WASHINGTON – The Department of Education, having made headlines over the past year for its attacks on both teachers and students, has now launched its newest attack directly at public employees. In a violation of the law, Department of Education implemented a management edict that aims to kill the union and deny workers their legal right to representation, the American Federation of Government Employees said today.
After months of anti-union proposals and hostile behavior at the bargaining table, Department of Education management told AFGE Council 252 President Claudette Young on Friday, March 9, that it would not negotiate and would instead implement its own terms. The so-called “collective bargaining agreement” referred to by management is an illegal management edict that guts employee rights, including those addressing workplace health and safety, telework, and alternative work schedules.
“AFGE did not agree to these unilateral terms,” Young said. “AFGE is, and has been, eager to return to the table to negotiate a fair and just contract, which all employees deserve.”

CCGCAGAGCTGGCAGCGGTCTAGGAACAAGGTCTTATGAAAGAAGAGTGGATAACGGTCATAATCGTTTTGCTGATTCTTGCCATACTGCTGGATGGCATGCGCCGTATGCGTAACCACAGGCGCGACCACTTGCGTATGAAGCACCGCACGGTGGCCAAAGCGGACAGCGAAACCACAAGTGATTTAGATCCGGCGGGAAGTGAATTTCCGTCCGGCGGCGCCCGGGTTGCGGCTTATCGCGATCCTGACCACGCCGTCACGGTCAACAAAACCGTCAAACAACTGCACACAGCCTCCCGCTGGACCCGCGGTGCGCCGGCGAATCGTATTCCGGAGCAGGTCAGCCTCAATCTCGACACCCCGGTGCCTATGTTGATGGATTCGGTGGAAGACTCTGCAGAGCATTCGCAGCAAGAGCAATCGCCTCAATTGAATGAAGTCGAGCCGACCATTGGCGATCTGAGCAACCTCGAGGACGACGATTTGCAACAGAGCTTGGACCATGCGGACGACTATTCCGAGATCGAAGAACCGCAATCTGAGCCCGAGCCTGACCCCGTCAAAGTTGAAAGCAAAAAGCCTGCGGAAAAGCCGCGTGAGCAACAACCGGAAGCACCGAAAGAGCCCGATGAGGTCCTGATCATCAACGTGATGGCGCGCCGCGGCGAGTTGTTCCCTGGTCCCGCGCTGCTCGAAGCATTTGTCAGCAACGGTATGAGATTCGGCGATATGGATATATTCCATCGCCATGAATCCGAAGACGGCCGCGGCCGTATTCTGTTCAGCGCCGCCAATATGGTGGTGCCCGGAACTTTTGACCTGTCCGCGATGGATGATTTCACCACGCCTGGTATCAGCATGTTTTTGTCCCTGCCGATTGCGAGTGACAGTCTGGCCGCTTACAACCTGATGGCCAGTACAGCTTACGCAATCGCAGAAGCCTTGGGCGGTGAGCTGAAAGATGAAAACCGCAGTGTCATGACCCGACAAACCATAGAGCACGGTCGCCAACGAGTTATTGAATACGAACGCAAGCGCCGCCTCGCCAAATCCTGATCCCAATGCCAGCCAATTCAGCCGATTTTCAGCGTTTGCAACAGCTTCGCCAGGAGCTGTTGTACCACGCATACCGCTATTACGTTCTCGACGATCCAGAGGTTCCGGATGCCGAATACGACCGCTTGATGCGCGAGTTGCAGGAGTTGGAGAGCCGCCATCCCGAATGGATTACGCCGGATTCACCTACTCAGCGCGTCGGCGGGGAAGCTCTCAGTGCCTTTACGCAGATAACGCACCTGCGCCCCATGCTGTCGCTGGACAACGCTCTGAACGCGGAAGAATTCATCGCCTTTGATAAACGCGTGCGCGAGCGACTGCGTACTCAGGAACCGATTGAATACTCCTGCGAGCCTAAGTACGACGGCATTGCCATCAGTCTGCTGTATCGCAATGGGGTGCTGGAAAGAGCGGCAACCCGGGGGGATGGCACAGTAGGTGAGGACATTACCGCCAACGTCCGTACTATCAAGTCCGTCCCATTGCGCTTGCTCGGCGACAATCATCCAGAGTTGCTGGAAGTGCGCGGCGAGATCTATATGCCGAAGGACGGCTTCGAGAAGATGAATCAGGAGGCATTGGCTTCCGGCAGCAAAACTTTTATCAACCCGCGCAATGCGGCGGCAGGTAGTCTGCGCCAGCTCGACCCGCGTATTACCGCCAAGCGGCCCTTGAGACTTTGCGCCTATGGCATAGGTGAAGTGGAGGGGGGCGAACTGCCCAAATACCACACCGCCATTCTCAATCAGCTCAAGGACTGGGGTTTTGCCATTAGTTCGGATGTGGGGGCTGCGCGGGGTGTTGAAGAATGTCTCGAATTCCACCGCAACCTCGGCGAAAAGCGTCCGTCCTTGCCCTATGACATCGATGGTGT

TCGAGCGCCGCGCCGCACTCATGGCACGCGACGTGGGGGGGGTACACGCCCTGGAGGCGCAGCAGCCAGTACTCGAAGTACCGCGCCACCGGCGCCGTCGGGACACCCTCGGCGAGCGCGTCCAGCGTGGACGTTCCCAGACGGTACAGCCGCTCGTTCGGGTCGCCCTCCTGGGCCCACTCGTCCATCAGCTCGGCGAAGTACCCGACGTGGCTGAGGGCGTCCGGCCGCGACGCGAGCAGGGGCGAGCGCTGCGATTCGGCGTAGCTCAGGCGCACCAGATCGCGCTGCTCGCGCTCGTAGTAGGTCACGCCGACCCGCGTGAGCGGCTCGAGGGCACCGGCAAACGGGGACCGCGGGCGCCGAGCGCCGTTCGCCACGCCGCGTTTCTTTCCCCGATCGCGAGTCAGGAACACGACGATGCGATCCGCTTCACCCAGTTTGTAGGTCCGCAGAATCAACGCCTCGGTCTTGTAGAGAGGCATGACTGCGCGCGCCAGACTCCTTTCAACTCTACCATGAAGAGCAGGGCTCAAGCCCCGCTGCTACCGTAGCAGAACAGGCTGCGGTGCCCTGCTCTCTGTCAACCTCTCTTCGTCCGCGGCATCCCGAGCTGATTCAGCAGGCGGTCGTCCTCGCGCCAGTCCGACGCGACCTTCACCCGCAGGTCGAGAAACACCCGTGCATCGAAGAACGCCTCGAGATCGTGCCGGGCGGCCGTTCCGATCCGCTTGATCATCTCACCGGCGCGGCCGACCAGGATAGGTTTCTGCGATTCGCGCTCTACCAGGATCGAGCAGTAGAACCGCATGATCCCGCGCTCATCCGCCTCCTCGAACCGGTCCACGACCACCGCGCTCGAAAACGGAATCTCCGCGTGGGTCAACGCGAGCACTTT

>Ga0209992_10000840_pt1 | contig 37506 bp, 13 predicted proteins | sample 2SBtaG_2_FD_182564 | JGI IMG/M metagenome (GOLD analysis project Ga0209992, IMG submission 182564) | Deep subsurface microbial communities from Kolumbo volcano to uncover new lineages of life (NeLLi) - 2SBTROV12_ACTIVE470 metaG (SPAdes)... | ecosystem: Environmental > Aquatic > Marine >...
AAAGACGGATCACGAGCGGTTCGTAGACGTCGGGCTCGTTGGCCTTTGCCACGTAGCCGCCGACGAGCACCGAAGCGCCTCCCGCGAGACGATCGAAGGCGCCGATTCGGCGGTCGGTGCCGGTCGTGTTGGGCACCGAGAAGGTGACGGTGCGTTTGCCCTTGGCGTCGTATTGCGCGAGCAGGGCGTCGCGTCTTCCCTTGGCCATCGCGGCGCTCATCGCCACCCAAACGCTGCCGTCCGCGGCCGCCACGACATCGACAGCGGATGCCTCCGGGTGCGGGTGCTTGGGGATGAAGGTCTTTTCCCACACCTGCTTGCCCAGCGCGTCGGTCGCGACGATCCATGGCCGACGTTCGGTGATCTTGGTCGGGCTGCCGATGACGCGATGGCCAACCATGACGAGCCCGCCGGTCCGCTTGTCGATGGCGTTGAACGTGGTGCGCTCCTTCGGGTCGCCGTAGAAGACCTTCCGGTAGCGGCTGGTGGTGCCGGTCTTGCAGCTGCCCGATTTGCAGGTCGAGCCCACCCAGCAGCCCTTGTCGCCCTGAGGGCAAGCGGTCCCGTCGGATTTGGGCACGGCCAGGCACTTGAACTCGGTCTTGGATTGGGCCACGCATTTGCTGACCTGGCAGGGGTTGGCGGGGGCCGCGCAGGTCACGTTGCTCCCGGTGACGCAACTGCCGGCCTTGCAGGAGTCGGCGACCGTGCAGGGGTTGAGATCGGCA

Education Secretary Betsy DeVos’ vendetta on public education has now taken stage within the Department of Education by gutting employees’ right to representation in the workplace, and interfering with AFGE’s legal obligation to represent employees by taking away representational time for union representatives. Education’s management edict subverts the statutory process established by Congress 40 years ago to facilitate the representation of all employees covered by a collective bargaining agreement, regardless of their decision to join or not join the union.
AFGE Council 252 represents 3,900 Department of Education employees across the country, all of whom will be adversely impacted by this new anti-union decree. Joining the union is voluntary for workers, yet AFGE and other federal unions are required by law to represent everyone covered by the union contract – even if they choose not to join. For this reason, Congress provided representational time so that the union can carry out its legal duty of fair representation to all those who are covered by the contract, including those who choose not to pay dues. Removing access to this time is like asking the fire department to operate without firetrucks or a firehose.
DeVos’s new edict requires shop stewards and local union officers to use leave without pay to carry out their statutory representational duties – which include things like meeting with employees and managers to resolve workplace disputes, addressing issues of discrimination and retaliation, and effecting improvements in work processes. This edict is counterproductive and wrong. It’s bad for public employees, and it’s bad for public education.